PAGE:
Thursday 21 February 2019

Kevin Myers: RTE's reporters have went from bad to worse wit dese grammatical horror shows on de air

Kevin Myers

I pay my TV licence, just like you, and so we are subsidising a public service, namely RTE, from which I expect public standards; so I really shouldn't have to say what follows. However, that strange organisation doesn't behave like a public service organisation so much as a cult, with overpaid preachers and invisible accounts and strange rules that no one outside the organisation understands.

But it still shouldn't be too much to expect RTE's reporters to get the English language right. And no, I don't mean to speak in the Received Pronunciation of BBC newsreaders of 1958, but merely to use the correct past tenses of irregular verbs, and to pronounce the th- words properly.

Let's deal with verbs first. The simple past tense in English takes two forms: one is what is known (because it is completed) as the perfect tense, formed from the verb "have" and the main verb's past participle (as in, I have killed). The other is the preterite tense (as in, I killed).

The substantive verbs in these different past tenses are often the same, as in the examples just used. But irregular verbs -- the louts! -- do not stick to predictable case endings and the preterites and the past participles are often different.

Thus, "I see" gives us two different past tenses: the preterite, "I saw", and the perfect tense, "I have seen". Similarly, "I show", gives us the preterite, "I showed", and the perfect tense, "I have shown".

And most conspicuously of all, and most regularly confused on RTE, the present tense, "I go", gives us the preterite, "I went", and the perfect tense, "I have gone".

From these basic past tenses we get the conditional and subjunctive forms, as in, "I should have seen", "I should have shown" and "I should have gone".

Yet there is hardly an RTE radio or television news bulletin in which a reporter doesn't say the hideous, "He should have saw," or "he should have showed", or "he should have went".

Correct grammar is not an optional extra for a national broadcaster -- until the day that Jackie Healy-Rae is appointed Head of Pronunciation. To be sure, regional dialects may have different case endings, which makes, "He should have went", valid enough for a member of the public being interviewed on RTE. But a professional broadcaster, or even a nationally elected politician, should conform with the grammatical rules that apply in London, Washington, New Delhi and Ottawa; and that means the irregular-preterite does not usurp the functions of the past participle. So "went" may never be used with an auxiliary verb, as in "he should have went". Except, apparently, on RTE.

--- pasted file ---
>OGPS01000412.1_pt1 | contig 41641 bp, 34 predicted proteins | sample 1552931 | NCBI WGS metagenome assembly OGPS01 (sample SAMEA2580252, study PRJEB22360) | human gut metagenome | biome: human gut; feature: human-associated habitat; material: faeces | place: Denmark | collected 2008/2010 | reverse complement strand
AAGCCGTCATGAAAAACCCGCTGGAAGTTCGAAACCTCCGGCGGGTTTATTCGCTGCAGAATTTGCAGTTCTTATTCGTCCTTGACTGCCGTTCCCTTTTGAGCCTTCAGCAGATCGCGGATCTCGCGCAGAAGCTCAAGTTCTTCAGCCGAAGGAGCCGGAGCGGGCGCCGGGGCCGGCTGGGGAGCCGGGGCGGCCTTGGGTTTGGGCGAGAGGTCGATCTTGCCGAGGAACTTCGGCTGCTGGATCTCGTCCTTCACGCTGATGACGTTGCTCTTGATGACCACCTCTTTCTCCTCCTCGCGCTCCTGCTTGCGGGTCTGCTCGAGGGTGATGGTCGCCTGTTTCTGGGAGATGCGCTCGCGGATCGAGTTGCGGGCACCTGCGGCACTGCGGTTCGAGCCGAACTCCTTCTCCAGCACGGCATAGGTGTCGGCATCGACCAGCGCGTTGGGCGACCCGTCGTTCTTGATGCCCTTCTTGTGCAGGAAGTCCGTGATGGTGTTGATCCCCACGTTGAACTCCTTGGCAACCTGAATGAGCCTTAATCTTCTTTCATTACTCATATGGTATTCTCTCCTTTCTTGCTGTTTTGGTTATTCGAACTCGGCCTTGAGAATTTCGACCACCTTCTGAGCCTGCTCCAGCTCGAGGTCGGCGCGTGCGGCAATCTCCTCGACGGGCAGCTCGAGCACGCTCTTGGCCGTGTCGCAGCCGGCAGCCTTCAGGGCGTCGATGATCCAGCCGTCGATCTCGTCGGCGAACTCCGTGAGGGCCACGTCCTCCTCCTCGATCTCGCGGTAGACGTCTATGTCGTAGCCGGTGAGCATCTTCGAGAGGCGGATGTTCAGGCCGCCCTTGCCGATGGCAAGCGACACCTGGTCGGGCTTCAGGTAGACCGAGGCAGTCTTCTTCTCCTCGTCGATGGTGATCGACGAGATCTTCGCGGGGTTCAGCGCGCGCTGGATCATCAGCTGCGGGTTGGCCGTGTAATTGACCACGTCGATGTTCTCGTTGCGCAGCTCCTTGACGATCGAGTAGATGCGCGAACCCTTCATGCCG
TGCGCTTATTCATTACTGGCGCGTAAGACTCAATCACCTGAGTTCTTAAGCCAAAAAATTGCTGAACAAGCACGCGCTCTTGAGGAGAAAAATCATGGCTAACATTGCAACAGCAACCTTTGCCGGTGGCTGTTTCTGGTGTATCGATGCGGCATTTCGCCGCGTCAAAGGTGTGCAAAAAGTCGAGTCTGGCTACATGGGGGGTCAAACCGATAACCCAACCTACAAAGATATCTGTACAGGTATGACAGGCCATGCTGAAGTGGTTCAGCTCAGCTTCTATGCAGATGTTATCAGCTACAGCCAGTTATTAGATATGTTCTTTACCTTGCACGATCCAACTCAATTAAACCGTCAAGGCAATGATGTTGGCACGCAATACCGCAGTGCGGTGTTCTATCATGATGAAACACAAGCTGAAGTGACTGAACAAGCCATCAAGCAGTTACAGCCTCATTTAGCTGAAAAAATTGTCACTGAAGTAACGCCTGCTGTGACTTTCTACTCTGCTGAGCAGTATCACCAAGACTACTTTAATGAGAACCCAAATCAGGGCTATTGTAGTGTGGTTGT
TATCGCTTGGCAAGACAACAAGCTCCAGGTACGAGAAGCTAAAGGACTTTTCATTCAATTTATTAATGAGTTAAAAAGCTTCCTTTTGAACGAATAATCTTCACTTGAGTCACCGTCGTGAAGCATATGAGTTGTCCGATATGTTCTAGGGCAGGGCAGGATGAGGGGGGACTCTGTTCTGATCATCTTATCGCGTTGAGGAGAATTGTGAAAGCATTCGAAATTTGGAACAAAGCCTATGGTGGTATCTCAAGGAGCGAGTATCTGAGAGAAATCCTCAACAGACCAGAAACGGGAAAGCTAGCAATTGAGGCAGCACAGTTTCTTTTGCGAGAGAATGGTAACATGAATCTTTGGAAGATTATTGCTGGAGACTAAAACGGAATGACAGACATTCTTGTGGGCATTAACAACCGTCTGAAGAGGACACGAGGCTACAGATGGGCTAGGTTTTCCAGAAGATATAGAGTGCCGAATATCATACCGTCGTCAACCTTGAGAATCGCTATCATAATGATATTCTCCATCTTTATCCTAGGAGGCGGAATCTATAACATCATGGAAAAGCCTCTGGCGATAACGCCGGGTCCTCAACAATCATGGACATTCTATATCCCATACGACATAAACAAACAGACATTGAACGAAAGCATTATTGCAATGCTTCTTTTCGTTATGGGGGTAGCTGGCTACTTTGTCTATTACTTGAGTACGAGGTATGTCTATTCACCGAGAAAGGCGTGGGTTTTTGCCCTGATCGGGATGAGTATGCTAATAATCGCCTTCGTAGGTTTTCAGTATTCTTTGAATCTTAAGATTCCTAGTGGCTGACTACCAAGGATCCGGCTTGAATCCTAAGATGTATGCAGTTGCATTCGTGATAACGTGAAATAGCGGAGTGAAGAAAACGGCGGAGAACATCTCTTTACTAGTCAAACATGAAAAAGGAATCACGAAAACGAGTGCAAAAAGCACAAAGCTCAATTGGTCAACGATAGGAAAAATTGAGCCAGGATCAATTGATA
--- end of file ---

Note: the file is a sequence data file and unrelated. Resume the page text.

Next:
To be sure, it's reasonable to wonder how the preterite ever managed to migrate to usurp the role of the past participle in the first place, especially in working-class usage. But whatever the explanation, the outcome is the same: no one takes quite so seriously a speaker who says, "he should have went" or "he should have saw". It was for this usage that Bertie Ahern was lampooned.

Which brings us, of course, to the two dental fricatives, namely words beginning with "th", which can have two pronunciations: the soft version, as in "thin", and the hard version, as in "that".

In the Irish vernacular, especially in Ahern-speak, these are reduced to the voiced alveolar consonant, "d", or the alveolar plosive consonant "t": hence "dis, dat, dese and dose", for "this, that, these and those", and "tin" for "thin", or "terapeutic" for "therapeutic".

Which, in theory, potentially gives us: "You should have saw it when dis tin ting treatened dese tick trobbing troats wit terapeutic teft. (You should have seen it when this thin thing threatened these thick throbbing throats with therapeutic theft). Except, it is far from being of merely teoretical potential on RTE news bulletins: all that is now required is for those words actually to appear in sequence. And then behold, for the hideous pronunciation and mangled grammar are just waiting, ready to tear off their whiskers and pounce.

There are other linguistic problems in RTE news, such as an ignorance of the differences between "less than" and "fewer than", and "rob" and "steal": but misuse of these terms is now tragically endemic across journalism, especially amongst the graduates of those many splendid colleges offering courses in journalism and media studies.

These wonderful institutions clearly taught their students all about the evils of imperialism and the horrors of male sexual chauvinism and the unspeakable crimes of Zionism, and equally, of the boundless benefits of multiculturalism and quotas.

Clearly, this left little or no time for the relatively trivial matter of teaching people how to write and speak English correctly, talents that graduates must presumably acquire on the job.

Meanwhile, until the day when I am Minister for Telecommunications (the shortest-lived in history, for on the first day the station will be closed down by mid-morning coffee-break, the site will be a USAF airbase by teatime, and I'll be collecting my P45 as I leave that evening) RTE will remain our national broadcaster. So why doesn't its newsroom talk as if it were?

Irish Independent

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